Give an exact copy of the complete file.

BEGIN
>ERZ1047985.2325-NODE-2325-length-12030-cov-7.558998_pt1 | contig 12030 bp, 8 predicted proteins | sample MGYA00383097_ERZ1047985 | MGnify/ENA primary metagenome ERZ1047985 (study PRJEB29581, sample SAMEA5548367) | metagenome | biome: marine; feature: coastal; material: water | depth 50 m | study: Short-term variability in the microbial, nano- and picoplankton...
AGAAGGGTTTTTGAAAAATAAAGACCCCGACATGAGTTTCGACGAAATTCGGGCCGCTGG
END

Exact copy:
>ERZ1047985.2325-NODE-2325-length-12030-cov-7.558998_pt1 | contig 12030 bp, 8 predicted proteins | sample MGYA00383097_ERZ1047985 | MGnify/ENA primary metagenome ERZ1047985 (study PRJEB29581, sample SAMEA5548367) | metagenome | biome: marine; feature: coastal; material: water | depth 50 m | study: Short-term variability in the microbial, nano- and picoplankton...
AGAAGGGTTTTTGAAAAATAAAGACCCCGACATGAGTTTCGACGAAATTCGGGCCGCTGG